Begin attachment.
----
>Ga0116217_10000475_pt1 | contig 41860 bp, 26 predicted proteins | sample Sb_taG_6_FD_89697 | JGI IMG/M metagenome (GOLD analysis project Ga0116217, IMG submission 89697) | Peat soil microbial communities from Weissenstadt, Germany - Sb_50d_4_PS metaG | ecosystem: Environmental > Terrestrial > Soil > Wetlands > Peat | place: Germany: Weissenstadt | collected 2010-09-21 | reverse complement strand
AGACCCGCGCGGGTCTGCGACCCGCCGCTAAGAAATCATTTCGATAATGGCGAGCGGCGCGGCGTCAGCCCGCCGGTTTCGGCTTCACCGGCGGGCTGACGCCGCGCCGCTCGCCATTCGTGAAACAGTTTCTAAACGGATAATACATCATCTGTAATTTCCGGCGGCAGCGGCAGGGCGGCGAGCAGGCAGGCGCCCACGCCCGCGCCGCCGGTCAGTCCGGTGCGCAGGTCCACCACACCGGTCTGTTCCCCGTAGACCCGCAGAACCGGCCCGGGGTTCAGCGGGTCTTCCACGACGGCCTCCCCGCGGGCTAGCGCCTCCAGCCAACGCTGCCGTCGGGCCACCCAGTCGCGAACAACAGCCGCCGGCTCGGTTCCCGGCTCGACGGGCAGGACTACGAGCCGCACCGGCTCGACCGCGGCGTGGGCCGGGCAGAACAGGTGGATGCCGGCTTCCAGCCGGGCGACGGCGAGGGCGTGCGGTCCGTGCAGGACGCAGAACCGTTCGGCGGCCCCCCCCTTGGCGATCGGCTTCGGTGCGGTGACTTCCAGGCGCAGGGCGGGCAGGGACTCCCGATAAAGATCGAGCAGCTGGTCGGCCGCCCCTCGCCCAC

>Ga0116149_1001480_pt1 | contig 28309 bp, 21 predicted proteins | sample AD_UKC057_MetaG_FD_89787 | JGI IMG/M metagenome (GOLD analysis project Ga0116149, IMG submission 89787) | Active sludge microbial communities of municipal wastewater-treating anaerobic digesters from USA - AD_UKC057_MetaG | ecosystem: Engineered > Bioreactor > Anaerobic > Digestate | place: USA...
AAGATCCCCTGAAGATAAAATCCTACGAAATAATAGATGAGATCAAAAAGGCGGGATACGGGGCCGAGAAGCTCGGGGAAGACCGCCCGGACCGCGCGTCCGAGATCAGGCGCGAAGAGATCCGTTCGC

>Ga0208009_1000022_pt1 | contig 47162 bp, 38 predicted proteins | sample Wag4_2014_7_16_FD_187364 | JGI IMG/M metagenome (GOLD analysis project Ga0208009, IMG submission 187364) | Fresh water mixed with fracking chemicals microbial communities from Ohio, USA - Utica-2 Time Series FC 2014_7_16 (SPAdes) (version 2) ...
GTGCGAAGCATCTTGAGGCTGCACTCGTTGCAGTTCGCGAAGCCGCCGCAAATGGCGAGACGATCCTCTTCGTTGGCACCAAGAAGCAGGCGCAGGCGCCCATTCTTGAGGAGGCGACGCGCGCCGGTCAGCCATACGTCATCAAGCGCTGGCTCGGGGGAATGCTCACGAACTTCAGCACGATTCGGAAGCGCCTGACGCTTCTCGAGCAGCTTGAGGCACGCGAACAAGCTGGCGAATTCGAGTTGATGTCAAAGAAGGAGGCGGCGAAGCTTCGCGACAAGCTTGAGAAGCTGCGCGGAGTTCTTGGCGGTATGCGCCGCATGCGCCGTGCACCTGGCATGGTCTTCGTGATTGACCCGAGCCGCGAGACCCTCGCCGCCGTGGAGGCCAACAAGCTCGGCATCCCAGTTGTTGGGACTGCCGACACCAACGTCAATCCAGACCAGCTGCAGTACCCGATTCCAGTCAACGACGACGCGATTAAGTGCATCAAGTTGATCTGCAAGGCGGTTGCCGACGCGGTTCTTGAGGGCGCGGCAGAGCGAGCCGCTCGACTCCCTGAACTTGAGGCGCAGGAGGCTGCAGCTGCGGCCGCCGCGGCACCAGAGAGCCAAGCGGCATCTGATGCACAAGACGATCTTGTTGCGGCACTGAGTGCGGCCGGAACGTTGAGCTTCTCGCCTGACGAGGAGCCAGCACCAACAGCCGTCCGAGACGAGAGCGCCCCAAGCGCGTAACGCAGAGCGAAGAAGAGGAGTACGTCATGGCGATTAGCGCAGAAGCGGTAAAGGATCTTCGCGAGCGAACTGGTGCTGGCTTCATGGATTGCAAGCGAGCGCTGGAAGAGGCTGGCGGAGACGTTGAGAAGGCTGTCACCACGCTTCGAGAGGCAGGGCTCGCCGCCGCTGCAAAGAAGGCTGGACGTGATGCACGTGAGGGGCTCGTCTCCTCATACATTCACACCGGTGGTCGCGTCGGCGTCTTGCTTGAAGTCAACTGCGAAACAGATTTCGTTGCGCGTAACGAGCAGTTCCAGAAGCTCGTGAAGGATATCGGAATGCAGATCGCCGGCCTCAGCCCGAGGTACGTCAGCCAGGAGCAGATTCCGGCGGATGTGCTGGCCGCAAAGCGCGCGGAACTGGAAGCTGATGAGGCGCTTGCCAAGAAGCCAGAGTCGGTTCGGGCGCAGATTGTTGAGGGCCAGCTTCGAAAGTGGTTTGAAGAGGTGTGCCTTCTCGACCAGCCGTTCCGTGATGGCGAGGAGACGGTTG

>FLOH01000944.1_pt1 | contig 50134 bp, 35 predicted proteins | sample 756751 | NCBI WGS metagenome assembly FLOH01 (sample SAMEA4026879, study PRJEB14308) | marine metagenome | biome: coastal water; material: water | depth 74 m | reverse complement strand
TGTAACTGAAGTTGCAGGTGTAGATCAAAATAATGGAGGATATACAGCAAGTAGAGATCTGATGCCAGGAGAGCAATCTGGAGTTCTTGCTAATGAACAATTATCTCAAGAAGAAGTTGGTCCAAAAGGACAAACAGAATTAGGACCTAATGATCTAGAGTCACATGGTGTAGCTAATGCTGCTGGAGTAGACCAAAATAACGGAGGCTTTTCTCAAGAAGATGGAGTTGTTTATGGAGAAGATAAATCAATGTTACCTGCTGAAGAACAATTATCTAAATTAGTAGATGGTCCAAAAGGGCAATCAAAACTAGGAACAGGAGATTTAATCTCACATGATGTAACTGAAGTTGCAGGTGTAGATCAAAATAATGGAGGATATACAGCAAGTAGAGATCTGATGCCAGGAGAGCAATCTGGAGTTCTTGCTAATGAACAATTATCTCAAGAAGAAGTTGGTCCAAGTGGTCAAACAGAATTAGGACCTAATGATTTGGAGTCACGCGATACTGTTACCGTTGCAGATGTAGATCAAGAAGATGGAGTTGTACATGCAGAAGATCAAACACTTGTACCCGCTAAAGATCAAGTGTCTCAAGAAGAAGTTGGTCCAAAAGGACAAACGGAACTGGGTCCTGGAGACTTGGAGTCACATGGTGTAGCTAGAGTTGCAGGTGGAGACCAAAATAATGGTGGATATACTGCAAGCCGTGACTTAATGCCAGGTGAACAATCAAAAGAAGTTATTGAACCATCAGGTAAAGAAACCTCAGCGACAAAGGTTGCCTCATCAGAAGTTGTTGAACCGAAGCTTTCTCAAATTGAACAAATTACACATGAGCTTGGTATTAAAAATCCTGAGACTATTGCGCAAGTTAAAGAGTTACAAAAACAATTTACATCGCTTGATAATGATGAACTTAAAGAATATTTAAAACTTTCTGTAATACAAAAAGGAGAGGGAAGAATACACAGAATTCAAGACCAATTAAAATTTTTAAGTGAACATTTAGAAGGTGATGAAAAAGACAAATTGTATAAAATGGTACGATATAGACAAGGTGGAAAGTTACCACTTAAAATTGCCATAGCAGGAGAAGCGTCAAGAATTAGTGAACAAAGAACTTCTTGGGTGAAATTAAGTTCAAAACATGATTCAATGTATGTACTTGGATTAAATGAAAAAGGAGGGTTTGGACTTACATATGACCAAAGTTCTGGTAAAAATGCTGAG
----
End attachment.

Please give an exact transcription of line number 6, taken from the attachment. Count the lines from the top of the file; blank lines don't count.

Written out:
GTGCGAAGCATCTTGAGGCTGCACTCGTTGCAGTTCGCGAAGCCGCCGCAAATGGCGAGACGATCCTCTTCGTTGGCACCAAGAAGCAGGCGCAGGCGCCCATTCTTGAGGAGGCGACGCGCGCCGGTCAGCCATACGTCATCAAGCGCTGGCTCGGGGGAATGCTCACGAACTTCAGCACGATTCGGAAGCGCCTGACGCTTCTCGAGCAGCTTGAGGCACGCGAACAAGCTGGCGAATTCGAGTTGATGTCAAAGAAGGAGGCGGCGAAGCTTCGCGACAAGCTTGAGAAGCTGCGCGGAGTTCTTGGCGGTATGCGCCGCATGCGCCGTGCACCTGGCATGGTCTTCGTGATTGACCCGAGCCGCGAGACCCTCGCCGCCGTGGAGGCCAACAAGCTCGGCATCCCAGTTGTTGGGACTGCCGACACCAACGTCAATCCAGACCAGCTGCAGTACCCGATTCCAGTCAACGACGACGCGATTAAGTGCATCAAGTTGATCTGCAAGGCGGTTGCCGACGCGGTTCTTGAGGGCGCGGCAGAGCGAGCCGCTCGACTCCCTGAACTTGAGGCGCAGGAGGCTGCAGCTGCGGCCGCCGCGGCACCAGAGAGCCAAGCGGCATCTGATGCACAAGACGATCTTGTTGCGGCACTGAGTGCGGCCGGAACGTTGAGCTTCTCGCCTGACGAGGAGCCAGCACCAACAGCCGTCCGAGACGAGAGCGCCCCAAGCGCGTAACGCAGAGCGAAGAAGAGGAGTACGTCATGGCGATTAGCGCAGAAGCGGTAAAGGATCTTCGCGAGCGAACTGGTGCTGGCTTCATGGATTGCAAGCGAGCGCTGGAAGAGGCTGGCGGAGACGTTGAGAAGGCTGTCACCACGCTTCGAGAGGCAGGGCTCGCCGCCGCTGCAAAGAAGGCTGGACGTGATGCACGTGAGGGGCTCGTCTCCTCATACATTCACACCGGTGGTCGCGTCGGCGTCTTGCTTGAAGTCAACTGCGAAACAGATTTCGTTGCGCGTAACGAGCAGTTCCAGAAGCTCGTGAAGGATATCGGAATGCAGATCGCCGGCCTCAGCCCGAGGTACGTCAGCCAGGAGCAGATTCCGGCGGATGTGCTGGCCGCAAAGCGCGCGGAACTGGAAGCTGATGAGGCGCTTGCCAAGAAGCCAGAGTCGGTTCGGGCGCAGATTGTTGAGGGCCAGCTTCGAAAGTGGTTTGAAGAGGTGTGCCTTCTCGACCAGCCGTTCCGTGATGGCGAGGAGACGGTTG